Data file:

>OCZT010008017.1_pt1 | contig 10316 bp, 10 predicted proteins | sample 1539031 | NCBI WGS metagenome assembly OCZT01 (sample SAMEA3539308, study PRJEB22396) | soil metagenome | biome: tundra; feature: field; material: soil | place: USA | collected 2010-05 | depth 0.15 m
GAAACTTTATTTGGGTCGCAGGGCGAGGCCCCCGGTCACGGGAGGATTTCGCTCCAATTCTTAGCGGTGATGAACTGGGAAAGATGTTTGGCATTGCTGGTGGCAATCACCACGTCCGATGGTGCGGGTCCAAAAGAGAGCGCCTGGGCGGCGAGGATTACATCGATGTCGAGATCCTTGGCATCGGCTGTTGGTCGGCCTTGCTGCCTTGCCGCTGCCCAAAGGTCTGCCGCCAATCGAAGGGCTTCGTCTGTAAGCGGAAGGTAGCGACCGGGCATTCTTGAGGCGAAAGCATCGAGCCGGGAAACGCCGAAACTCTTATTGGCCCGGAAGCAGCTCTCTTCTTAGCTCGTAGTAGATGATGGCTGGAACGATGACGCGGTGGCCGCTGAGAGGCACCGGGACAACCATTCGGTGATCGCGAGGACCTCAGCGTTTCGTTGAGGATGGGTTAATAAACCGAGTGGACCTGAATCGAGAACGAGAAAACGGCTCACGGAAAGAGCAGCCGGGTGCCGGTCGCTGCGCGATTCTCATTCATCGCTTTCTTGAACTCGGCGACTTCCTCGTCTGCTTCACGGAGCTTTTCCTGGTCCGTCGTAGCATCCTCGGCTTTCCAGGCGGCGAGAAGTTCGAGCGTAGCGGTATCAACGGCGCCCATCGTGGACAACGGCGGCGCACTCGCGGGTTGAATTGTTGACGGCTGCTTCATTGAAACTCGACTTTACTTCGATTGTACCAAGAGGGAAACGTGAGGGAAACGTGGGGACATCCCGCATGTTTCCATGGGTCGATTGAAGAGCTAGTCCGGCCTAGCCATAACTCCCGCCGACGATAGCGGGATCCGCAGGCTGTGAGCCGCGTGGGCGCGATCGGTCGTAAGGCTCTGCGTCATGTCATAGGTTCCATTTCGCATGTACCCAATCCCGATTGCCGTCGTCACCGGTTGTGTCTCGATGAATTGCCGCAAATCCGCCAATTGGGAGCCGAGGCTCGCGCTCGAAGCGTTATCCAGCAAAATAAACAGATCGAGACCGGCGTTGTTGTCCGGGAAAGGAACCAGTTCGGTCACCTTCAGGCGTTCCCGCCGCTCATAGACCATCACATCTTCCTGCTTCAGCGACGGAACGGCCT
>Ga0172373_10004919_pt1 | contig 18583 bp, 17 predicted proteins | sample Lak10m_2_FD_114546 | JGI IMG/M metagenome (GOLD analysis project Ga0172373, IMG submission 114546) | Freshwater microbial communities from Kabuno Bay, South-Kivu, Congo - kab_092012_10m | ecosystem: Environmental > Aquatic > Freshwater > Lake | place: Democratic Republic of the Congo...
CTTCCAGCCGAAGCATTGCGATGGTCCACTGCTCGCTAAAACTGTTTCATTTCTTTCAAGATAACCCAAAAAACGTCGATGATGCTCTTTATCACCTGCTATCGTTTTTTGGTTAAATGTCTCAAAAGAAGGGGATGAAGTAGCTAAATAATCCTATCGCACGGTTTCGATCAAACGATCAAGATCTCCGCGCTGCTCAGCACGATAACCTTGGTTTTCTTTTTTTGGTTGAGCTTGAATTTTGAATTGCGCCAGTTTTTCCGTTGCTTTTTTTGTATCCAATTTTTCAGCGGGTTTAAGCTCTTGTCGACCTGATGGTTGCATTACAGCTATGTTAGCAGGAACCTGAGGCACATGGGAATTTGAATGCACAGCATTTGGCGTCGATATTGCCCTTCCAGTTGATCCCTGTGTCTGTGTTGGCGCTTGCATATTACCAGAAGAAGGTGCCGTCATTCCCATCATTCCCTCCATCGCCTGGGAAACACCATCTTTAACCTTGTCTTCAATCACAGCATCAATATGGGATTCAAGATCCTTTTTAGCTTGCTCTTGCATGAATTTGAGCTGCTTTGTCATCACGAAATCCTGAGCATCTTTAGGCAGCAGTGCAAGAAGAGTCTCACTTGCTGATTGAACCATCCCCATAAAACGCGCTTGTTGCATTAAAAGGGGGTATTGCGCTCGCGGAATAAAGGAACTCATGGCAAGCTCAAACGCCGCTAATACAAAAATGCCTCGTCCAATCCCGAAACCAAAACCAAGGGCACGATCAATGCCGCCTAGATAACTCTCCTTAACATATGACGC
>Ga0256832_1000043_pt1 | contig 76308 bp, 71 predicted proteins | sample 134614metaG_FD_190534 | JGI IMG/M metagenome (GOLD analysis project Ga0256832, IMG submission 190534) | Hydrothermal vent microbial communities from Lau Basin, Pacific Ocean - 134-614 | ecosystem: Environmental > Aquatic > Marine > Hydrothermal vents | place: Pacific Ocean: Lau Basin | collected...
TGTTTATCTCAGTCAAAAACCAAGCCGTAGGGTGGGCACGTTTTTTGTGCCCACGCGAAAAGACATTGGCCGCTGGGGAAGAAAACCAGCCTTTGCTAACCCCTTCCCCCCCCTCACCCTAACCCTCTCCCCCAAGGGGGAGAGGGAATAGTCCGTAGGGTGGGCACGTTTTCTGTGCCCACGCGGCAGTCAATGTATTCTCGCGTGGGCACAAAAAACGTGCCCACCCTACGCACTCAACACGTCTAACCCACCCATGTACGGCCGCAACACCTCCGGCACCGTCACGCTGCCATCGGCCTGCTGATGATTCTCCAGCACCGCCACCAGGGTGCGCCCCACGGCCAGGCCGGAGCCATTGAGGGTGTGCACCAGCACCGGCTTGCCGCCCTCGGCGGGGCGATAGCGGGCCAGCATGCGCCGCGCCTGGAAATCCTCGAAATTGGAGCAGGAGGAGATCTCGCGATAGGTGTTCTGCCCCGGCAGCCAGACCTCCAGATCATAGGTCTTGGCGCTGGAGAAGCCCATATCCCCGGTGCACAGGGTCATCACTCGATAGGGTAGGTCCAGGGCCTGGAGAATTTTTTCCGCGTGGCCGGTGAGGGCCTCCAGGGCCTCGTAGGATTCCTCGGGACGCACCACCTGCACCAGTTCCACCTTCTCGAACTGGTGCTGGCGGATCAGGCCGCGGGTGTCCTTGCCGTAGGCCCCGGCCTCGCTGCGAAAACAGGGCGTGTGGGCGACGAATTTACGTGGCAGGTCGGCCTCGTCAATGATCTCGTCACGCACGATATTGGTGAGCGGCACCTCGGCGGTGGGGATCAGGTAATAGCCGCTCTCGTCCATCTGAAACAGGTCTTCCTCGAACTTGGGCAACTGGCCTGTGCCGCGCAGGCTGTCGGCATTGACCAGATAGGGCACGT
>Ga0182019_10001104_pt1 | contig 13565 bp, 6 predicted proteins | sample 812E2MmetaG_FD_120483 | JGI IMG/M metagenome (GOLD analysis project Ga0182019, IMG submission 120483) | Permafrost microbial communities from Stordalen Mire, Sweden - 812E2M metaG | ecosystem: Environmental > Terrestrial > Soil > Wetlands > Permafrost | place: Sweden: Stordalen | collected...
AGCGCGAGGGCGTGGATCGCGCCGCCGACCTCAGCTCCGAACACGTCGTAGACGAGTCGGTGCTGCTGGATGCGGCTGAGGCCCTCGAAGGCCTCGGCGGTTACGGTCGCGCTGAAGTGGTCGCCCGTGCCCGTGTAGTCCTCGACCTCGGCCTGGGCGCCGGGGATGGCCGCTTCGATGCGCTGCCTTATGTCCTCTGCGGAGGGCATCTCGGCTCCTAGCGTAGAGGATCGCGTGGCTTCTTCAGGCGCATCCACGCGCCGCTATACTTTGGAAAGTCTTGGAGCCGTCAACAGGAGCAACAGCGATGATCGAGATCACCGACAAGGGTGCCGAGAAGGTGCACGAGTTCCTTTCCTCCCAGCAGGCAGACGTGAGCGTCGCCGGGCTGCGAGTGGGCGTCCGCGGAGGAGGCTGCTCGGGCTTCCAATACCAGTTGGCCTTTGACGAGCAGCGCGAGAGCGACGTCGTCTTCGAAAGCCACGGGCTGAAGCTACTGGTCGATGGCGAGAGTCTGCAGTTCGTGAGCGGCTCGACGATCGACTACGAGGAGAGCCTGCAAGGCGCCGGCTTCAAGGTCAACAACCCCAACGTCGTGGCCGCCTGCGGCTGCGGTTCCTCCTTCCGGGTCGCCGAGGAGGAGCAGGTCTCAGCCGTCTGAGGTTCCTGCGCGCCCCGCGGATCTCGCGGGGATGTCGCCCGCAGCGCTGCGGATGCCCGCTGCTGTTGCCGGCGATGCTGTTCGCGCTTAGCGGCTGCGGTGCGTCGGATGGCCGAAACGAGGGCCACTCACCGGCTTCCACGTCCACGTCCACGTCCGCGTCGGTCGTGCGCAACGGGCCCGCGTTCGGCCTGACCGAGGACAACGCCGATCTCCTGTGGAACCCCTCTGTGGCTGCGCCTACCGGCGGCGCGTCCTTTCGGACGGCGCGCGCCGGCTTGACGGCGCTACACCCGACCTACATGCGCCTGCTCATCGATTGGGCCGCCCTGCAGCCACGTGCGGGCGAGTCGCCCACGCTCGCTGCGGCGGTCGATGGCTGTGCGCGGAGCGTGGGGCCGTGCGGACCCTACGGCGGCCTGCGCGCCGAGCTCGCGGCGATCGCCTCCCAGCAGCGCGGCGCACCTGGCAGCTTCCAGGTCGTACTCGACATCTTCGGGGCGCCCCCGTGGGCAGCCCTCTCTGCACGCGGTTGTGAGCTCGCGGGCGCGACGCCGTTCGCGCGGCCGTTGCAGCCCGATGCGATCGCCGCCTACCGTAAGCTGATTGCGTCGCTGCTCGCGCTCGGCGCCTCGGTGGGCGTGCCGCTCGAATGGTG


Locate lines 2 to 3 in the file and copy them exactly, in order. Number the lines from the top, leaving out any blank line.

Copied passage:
GAAACTTTATTTGGGTCGCAGGGCGAGGCCCCCGGTCACGGGAGGATTTCGCTCCAATTCTTAGCGGTGATGAACTGGGAAAGATGTTTGGCATTGCTGGTGGCAATCACCACGTCCGATGGTGCGGGTCCAAAAGAGAGCGCCTGGGCGGCGAGGATTACATCGATGTCGAGATCCTTGGCATCGGCTGTTGGTCGGCCTTGCTGCCTTGCCGCTGCCCAAAGGTCTGCCGCCAATCGAAGGGCTTCGTCTGTAAGCGGAAGGTAGCGACCGGGCATTCTTGAGGCGAAAGCATCGAGCCGGGAAACGCCGAAACTCTTATTGGCCCGGAAGCAGCTCTCTTCTTAGCTCGTAGTAGATGATGGCTGGAACGATGACGCGGTGGCCGCTGAGAGGCACCGGGACAACCATTCGGTGATCGCGAGGACCTCAGCGTTTCGTTGAGGATGGGTTAATAAACCGAGTGGACCTGAATCGAGAACGAGAAAACGGCTCACGGAAAGAGCAGCCGGGTGCCGGTCGCTGCGCGATTCTCATTCATCGCTTTCTTGAACTCGGCGACTTCCTCGTCTGCTTCACGGAGCTTTTCCTGGTCCGTCGTAGCATCCTCGGCTTTCCAGGCGGCGAGAAGTTCGAGCGTAGCGGTATCAACGGCGCCCATCGTGGACAACGGCGGCGCACTCGCGGGTTGAATTGTTGACGGCTGCTTCATTGAAACTCGACTTTACTTCGATTGTACCAAGAGGGAAACGTGAGGGAAACGTGGGGACATCCCGCATGTTTCCATGGGTCGATTGAAGAGCTAGTCCGGCCTAGCCATAACTCCCGCCGACGATAGCGGGATCCGCAGGCTGTGAGCCGCGTGGGCGCGATCGGTCGTAAGGCTCTGCGTCATGTCATAGGTTCCATTTCGCATGTACCCAATCCCGATTGCCGTCGTCACCGGTTGTGTCTCGATGAATTGCCGCAAATCCGCCAATTGGGAGCCGAGGCTCGCGCTCGAAGCGTTATCCAGCAAAATAAACAGATCGAGACCGGCGTTGTTGTCCGGGAAAGGAACCAGTTCGGTCACCTTCAGGCGTTCCCGCCGCTCATAGACCATCACATCTTCCTGCTTCAGCGACGGAACGGCCT
>Ga0172373_10004919_pt1 | contig 18583 bp, 17 predicted proteins | sample Lak10m_2_FD_114546 | JGI IMG/M metagenome (GOLD analysis project Ga0172373, IMG submission 114546) | Freshwater microbial communities from Kabuno Bay, South-Kivu, Congo - kab_092012_10m | ecosystem: Environmental > Aquatic > Freshwater > Lake | place: Democratic Republic of the Congo...